June 8, 2012, 12:34 pm

I've been looking for a Freeview HD Recorder for a while but would like one with a Blu Ray player to replace my old PS3 which suffers from loud fan noise. I used to have an older Panasonic DVD/HDD recorder that suffered from slow interface response and disc loading times. Do the Panasonic recorders have quick responses to button presses and disc load times? Also, do they make much noise from fan cooling?

Mike B

June 8, 2012, 8:22 pm

My BWT720 is virtually silent, no fan noise just a faint hum from the disc drive. The menus are all very quick and a Blu-ray disc loads to the network check screen within 10s and onto play 5s after. Very fast by comparison to a PS3 or older Panasonic I have. Since the PWT520 uses the same hardware it should be a quick.

These new models really are very good and if you add in their reliable operation you can't beat them.

Andrew Garner

December 28, 2012, 5:26 pm

I thought the dmr-hw220 was the same as the dmr-hw120 except for the hard drive size and Wifi? They have the same manual. Yet this review gives the 220 9 out of10 and the 120 review gets only 7 out of 10. Why? The reviews suggest that they have different interfaces and epg's, is this correct?


March 22, 2013, 2:05 am

With Panasonic, all network based activities are disabled when recording. You'll be watching a movie on Netflix only to be disconnected when a scheduled timer recording kicks in. Completely useless. Otherwise a good product.


March 25, 2013, 10:54 pm

Search is very basic. Nintendo Wii sitting in same place allowed Wi-Fi connection but had to buy powerline comms for the panasonic because reception was weak (note they weren't on at the same time). No multitasking i.e. can't use the web when recording freeview. My previous PVR, a Humax, allowed me to rewind back and then start recording, the panasonic doesn't. NO search on the main guide. Picture viewer a bit basic. Hopefully the unit has the power to accomodate some of these after further development, I look forward to the anticipated upgrades . PS it Won't accept ext HD that already has data, you have to reformat.I also forgot. If you have two recordings set one after the other on different channels then it ties up both tuners during the switch over so you have to wait before watching another. Currently having problems with the Rovi guide and Panasonic are passing total responsibility to Rovi. This would think is acceptable but they push Rovi because there own guide is useless.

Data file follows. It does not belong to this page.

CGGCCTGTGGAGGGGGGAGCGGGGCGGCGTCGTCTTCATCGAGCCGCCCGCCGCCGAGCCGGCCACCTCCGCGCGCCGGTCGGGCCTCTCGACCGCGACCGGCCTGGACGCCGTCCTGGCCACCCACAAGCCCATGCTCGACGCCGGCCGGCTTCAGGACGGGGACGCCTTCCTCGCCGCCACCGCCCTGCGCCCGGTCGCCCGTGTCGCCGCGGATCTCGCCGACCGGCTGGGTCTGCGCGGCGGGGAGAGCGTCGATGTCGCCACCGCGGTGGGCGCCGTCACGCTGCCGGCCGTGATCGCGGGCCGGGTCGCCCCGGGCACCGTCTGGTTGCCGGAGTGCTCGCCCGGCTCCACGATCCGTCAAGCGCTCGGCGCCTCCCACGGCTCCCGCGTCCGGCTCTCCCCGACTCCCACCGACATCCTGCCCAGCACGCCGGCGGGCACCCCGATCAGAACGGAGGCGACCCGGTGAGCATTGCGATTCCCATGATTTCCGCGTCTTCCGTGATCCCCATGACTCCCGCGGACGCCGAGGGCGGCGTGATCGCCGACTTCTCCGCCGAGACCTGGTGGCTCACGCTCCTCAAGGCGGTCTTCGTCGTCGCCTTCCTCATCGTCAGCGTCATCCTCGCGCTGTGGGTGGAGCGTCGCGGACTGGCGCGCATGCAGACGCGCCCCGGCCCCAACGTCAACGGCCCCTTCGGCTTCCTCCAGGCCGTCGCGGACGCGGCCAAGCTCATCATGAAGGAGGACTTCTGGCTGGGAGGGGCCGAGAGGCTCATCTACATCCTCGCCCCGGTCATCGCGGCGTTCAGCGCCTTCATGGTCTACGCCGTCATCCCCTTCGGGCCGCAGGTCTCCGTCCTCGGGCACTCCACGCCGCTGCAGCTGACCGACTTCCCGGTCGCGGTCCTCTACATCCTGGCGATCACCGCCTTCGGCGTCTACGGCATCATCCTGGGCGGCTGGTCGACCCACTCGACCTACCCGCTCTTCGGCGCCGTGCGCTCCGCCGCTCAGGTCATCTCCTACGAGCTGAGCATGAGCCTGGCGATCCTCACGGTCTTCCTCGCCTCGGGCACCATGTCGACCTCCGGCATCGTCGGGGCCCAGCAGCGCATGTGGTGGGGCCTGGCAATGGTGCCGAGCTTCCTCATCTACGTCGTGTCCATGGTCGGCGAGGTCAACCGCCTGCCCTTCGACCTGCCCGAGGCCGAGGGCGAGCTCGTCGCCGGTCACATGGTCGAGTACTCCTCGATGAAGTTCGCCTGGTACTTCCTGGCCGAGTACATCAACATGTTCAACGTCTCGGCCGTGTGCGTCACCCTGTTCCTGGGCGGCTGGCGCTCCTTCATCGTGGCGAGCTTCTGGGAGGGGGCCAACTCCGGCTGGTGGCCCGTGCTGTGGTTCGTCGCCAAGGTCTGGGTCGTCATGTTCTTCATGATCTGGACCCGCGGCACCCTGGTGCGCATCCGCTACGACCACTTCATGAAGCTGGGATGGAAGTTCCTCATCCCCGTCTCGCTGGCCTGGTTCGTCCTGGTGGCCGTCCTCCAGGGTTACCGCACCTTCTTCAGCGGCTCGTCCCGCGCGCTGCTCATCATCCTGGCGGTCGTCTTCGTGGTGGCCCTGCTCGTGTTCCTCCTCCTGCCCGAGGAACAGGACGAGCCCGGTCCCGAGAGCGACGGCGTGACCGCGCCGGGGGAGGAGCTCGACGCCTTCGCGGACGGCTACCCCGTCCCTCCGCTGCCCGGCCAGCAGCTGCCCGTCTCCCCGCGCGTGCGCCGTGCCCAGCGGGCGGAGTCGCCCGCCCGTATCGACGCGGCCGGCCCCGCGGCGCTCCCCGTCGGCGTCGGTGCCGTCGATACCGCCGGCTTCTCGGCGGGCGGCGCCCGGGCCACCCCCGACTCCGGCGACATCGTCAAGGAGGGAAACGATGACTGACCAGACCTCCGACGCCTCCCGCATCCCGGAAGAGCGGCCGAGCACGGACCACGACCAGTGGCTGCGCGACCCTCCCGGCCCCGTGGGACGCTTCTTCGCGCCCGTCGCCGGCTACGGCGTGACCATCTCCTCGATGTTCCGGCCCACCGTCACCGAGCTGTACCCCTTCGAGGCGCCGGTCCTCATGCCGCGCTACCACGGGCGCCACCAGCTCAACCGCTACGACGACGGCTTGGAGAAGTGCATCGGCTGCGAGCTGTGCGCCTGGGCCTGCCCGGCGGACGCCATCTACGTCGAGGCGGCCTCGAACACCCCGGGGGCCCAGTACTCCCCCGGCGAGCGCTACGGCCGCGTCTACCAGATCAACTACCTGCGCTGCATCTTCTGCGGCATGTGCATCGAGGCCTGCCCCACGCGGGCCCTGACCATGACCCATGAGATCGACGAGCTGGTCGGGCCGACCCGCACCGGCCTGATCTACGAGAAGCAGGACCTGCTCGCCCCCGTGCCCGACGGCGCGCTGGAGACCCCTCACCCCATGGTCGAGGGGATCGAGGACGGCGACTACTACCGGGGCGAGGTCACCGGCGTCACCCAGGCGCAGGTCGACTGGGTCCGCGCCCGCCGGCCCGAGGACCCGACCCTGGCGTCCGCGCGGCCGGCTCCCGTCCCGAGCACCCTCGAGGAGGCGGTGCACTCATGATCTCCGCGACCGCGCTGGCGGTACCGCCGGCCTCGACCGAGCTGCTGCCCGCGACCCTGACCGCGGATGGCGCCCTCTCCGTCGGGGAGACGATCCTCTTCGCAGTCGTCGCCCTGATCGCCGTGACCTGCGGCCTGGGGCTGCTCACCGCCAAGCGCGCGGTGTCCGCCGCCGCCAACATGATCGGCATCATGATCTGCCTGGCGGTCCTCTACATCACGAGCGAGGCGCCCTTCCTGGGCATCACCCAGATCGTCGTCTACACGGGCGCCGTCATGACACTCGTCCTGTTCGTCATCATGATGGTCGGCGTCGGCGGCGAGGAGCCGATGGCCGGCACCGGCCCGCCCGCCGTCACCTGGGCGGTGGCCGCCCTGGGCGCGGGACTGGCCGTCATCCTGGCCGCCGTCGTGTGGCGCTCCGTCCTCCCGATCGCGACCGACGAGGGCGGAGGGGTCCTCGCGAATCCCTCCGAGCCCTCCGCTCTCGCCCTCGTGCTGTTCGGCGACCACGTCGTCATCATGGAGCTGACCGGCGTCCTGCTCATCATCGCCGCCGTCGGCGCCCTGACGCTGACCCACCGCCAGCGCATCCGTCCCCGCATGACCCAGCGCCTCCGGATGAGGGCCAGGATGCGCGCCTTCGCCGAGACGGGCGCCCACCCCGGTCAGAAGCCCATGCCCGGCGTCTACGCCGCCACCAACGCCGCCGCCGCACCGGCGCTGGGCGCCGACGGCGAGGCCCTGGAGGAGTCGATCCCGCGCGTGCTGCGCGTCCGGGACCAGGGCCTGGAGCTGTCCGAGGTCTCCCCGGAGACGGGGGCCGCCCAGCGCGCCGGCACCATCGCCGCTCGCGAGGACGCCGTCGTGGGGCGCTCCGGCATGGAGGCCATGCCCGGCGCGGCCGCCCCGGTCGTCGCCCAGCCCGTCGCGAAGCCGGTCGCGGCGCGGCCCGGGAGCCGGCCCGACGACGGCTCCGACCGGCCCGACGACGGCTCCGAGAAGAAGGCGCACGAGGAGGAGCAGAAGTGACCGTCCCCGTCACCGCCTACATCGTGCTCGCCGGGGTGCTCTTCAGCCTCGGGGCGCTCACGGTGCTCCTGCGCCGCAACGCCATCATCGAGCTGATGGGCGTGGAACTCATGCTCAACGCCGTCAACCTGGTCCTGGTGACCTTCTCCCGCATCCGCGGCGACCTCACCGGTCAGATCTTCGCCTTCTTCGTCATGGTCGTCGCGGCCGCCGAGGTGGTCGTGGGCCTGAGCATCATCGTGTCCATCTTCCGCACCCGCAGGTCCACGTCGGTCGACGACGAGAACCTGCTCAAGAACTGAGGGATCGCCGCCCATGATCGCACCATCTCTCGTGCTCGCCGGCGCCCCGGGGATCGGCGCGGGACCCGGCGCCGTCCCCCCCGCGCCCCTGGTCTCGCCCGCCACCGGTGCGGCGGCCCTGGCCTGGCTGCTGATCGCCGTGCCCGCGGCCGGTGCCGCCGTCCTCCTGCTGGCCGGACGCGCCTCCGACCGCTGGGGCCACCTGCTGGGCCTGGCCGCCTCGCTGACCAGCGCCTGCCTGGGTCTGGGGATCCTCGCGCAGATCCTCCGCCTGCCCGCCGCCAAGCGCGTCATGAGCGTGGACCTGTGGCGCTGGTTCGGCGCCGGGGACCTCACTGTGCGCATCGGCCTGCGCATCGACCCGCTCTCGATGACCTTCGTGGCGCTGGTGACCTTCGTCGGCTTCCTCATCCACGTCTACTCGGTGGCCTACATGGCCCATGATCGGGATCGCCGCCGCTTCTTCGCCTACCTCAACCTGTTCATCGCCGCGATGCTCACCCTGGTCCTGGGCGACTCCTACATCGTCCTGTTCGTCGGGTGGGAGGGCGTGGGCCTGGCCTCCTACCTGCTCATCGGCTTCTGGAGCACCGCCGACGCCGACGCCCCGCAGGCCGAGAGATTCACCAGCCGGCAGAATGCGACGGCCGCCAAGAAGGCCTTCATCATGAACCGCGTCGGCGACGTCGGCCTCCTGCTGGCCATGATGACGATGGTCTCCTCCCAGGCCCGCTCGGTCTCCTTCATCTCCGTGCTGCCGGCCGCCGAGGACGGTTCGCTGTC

May 20, 2013, 9:32 am

Dissapointed with this.
Market and bought on the fact it is able to play several movie formats such as /mp4/.avi. Combined with the massive 1tb hard drive the assumption was you could transfer your movie files to and from the unit.....not the case.
Enctypted software means you can only transfer music and photos to device whilst you can only transfer back the jpegs only.
How anyone is expected to use the 1tb by solely recording tv shows is beyond me. I am having to transfer movies to my 4gb usb stick before plugging in and playing to watch movies.....in effect the 1tb is a waste of 'storage'.
I have 800gb of photos/music and movies currently split between 5 other devices and this unit was meant to be the one unit 'solution'. The 1tb is a waste of space as you cant even edit your mp3 files as they are enctypted and the only way to 'transfer' back of the unit is by deleting them.
Would have been better buying another PS3 500GB and networking myself.
***This is not a mass storage device***